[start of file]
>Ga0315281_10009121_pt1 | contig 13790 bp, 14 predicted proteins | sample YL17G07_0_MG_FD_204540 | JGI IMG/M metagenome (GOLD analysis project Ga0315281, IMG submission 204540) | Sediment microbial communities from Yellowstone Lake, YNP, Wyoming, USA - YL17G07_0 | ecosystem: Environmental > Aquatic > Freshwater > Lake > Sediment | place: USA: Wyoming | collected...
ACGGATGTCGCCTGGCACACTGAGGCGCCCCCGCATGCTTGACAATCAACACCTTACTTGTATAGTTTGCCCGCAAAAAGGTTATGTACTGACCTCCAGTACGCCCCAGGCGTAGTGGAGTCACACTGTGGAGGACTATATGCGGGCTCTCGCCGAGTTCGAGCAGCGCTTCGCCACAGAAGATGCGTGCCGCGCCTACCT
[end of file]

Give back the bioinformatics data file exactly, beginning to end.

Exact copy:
>Ga0315281_10009121_pt1 | contig 13790 bp, 14 predicted proteins | sample YL17G07_0_MG_FD_204540 | JGI IMG/M metagenome (GOLD analysis project Ga0315281, IMG submission 204540) | Sediment microbial communities from Yellowstone Lake, YNP, Wyoming, USA - YL17G07_0 | ecosystem: Environmental > Aquatic > Freshwater > Lake > Sediment | place: USA: Wyoming | collected...
ACGGATGTCGCCTGGCACACTGAGGCGCCCCCGCATGCTTGACAATCAACACCTTACTTGTATAGTTTGCCCGCAAAAAGGTTATGTACTGACCTCCAGTACGCCCCAGGCGTAGTGGAGTCACACTGTGGAGGACTATATGCGGGCTCTCGCCGAGTTCGAGCAGCGCTTCGCCACAGAAGATGCGTGCCGCGCCTACCT